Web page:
purchase, expecting to find a great emporium, but, to my surprise,
found that all the goods were in the show-window.  That's one trouble
with my subject--all the goods seem to be in the show-window.  But,
I'll do the best I can with it, even if I am compelled to pilfer from
the pages of the book.

In the introduction of the speech I shall become expansive upon the
term _Dialectic_, and try to impress my hearers (if there are any)
with my thorough acquaintance with all things which the term
suggests.  If I continue expatiating upon the word long enough they
may come to think that I actually coined the word, for I shall not
emphasize Doctor Durell especially--just enough to keep my soul
untarnished.  In a review of this book one man translates the first
word "luck."  I don't like his word and for two reasons: In the first
place, it is a short word, and everybody knows that long words are
better for speechmaking purposes.  If he had used the word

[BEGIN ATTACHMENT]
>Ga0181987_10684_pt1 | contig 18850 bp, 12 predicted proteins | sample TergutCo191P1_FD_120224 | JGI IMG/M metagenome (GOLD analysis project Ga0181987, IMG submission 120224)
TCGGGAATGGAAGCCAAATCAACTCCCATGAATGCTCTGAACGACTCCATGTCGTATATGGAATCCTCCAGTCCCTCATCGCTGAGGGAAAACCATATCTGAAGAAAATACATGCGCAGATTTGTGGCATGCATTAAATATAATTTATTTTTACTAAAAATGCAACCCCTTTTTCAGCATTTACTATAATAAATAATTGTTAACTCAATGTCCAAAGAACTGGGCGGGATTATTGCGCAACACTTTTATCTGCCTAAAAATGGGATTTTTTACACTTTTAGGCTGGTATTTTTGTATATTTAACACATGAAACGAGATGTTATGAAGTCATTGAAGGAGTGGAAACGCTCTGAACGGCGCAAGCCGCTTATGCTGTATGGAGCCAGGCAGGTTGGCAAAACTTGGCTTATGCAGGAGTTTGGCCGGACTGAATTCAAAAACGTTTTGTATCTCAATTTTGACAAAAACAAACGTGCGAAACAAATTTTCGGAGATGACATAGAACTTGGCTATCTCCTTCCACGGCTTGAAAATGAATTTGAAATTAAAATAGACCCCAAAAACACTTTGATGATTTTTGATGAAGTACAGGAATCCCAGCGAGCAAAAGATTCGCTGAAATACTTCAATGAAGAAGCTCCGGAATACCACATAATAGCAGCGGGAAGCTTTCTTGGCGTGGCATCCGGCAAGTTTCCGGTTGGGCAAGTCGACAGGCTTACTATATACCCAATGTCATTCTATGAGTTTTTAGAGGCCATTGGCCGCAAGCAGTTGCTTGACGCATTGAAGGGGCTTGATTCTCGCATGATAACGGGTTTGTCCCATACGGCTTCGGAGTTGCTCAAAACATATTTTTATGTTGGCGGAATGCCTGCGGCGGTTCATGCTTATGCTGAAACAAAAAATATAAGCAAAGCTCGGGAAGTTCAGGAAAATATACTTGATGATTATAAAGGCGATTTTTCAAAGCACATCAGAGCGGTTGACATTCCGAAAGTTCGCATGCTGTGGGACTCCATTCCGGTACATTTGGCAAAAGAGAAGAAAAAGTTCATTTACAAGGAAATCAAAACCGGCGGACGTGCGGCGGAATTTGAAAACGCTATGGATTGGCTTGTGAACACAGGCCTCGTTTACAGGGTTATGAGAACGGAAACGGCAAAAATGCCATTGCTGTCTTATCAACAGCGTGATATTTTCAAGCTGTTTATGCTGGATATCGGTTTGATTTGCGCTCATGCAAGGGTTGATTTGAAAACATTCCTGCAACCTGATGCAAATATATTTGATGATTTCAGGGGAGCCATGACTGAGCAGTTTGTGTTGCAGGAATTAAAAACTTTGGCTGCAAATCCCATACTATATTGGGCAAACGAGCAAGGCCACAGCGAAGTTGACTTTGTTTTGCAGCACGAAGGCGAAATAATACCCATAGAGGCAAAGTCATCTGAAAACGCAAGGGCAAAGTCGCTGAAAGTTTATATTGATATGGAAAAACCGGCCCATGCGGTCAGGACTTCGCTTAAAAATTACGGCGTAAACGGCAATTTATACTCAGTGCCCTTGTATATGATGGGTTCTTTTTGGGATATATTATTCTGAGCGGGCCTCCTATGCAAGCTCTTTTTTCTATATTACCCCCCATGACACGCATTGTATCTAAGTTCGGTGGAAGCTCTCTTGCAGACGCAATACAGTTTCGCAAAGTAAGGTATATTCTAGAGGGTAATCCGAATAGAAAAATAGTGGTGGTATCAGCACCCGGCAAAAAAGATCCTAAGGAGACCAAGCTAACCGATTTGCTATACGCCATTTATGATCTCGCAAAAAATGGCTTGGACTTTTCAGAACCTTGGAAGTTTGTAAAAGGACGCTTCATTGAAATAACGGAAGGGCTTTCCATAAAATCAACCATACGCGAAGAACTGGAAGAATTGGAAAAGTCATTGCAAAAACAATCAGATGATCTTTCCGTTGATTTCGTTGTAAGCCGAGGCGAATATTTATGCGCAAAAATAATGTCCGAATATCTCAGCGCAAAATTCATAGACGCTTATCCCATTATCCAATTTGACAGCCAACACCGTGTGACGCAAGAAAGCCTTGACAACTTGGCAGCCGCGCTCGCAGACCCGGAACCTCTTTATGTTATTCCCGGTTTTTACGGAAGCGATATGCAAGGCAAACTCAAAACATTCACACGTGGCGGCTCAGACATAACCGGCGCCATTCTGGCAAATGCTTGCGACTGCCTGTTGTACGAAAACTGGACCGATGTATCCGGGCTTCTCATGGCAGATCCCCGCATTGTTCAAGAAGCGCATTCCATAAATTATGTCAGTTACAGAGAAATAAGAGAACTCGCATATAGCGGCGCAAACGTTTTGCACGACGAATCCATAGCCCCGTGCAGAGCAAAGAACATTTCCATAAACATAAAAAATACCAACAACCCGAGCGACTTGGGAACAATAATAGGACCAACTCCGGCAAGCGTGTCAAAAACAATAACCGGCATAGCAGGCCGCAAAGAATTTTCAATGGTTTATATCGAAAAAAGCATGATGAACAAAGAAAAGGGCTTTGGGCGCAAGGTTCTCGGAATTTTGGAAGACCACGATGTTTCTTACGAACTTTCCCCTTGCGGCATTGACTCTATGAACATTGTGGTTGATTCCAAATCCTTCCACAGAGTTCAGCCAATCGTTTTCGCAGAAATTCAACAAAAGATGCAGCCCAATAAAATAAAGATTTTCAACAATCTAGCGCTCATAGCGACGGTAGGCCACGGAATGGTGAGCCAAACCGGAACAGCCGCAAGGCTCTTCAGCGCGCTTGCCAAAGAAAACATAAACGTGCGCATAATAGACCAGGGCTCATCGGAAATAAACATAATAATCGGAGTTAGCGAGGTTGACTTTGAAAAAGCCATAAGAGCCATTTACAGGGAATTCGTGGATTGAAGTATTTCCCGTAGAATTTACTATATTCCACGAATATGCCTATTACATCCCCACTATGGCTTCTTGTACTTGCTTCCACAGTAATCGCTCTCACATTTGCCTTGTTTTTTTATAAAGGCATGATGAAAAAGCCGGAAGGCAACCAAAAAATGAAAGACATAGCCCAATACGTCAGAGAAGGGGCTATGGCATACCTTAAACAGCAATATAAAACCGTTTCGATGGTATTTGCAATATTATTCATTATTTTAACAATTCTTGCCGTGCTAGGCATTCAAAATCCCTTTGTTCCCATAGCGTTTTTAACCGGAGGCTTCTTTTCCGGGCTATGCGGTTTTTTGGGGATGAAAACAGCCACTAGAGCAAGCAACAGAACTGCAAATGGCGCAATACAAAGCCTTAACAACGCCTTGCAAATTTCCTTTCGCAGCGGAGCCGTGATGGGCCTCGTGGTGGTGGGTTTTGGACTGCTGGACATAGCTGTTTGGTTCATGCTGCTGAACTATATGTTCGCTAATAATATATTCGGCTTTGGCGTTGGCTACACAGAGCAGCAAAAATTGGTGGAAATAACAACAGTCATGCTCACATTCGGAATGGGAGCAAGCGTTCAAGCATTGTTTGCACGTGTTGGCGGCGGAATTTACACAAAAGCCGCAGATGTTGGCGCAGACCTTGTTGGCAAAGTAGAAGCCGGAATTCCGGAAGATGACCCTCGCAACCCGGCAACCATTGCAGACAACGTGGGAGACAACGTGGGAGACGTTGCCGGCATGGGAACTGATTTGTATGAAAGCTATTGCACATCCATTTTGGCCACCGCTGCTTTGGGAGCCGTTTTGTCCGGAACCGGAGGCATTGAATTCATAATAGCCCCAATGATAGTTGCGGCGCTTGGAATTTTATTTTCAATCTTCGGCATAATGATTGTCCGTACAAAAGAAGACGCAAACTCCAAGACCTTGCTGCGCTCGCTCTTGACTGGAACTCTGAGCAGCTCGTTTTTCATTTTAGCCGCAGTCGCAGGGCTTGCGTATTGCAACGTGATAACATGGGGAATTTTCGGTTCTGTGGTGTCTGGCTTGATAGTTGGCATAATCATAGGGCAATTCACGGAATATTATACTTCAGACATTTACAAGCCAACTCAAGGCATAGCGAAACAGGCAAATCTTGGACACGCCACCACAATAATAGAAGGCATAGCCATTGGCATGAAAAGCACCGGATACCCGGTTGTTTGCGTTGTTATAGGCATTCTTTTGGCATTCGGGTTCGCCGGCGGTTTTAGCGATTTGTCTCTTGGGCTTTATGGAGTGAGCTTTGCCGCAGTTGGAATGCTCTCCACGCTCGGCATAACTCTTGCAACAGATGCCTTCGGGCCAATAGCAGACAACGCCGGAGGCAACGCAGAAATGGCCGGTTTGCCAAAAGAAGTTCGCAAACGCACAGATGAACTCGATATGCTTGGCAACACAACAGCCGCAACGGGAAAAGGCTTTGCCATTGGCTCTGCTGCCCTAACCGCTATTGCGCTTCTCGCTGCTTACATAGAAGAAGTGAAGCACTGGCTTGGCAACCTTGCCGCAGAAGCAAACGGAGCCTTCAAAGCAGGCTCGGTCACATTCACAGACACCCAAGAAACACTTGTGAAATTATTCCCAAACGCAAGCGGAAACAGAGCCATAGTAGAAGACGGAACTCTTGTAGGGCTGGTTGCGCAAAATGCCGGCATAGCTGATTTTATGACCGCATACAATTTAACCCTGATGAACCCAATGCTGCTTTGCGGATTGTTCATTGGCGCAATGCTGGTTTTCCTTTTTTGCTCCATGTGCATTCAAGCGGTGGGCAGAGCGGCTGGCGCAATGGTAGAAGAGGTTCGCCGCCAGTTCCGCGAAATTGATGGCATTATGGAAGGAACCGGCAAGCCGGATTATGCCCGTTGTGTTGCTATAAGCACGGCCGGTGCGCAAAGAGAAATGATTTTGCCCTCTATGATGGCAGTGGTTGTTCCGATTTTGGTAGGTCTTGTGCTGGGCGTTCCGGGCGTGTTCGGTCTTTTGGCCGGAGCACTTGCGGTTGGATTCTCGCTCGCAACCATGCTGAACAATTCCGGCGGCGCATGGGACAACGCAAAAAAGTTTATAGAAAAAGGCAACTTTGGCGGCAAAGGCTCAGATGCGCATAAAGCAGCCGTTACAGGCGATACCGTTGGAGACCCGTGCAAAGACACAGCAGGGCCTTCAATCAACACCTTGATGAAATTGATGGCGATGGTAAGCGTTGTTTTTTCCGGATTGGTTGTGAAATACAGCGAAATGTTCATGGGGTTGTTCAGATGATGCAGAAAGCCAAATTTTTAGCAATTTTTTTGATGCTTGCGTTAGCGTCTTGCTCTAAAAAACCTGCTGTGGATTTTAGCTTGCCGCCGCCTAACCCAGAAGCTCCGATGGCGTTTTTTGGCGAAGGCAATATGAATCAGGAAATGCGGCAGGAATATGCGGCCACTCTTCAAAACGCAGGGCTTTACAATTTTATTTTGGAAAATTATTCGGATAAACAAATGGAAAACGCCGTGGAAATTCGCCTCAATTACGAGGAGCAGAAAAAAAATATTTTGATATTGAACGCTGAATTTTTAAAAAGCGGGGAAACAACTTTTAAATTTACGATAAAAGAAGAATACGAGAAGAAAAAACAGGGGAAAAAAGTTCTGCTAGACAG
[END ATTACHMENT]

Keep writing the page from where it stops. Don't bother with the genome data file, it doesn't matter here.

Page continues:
"accidental" or "incidental" I'd think more of his translation and of
his review.  I'm going to use my word as if Doctor Durell had said

So much for the introduction; now for the speech.  From this point
forward I shall draw largely upon the book but shall so turn and
twist what the doctor says as to make it seem my own.  With something
of a flourish, I shall tell how in the year 1856 a young chemist,
named Perkin, while trying to produce quinine synthetically, hit upon
the process of producing aniline dyes.  His incidental discovery led
to the establishment of the artificial-dye industry, and we have here
an example of dialectic efficiency.  This must impress my intelligent
and cultured auditors, and they will be wondering if I can produce
another illustration equally good.  I can, of course, for this book
is rich in illustrations.  I can see, as it were, the old fellow on
the third seat, who has been sitting there as stiff and straight as a
ramrod, limber up just a mite, and with my next point I hope to
induce him to lean forward an inch, at least, out of the

Then I shall proceed to recount to them how Christopher Columbus, in
an effort to circumnavigate the globe and reach the eastern coast of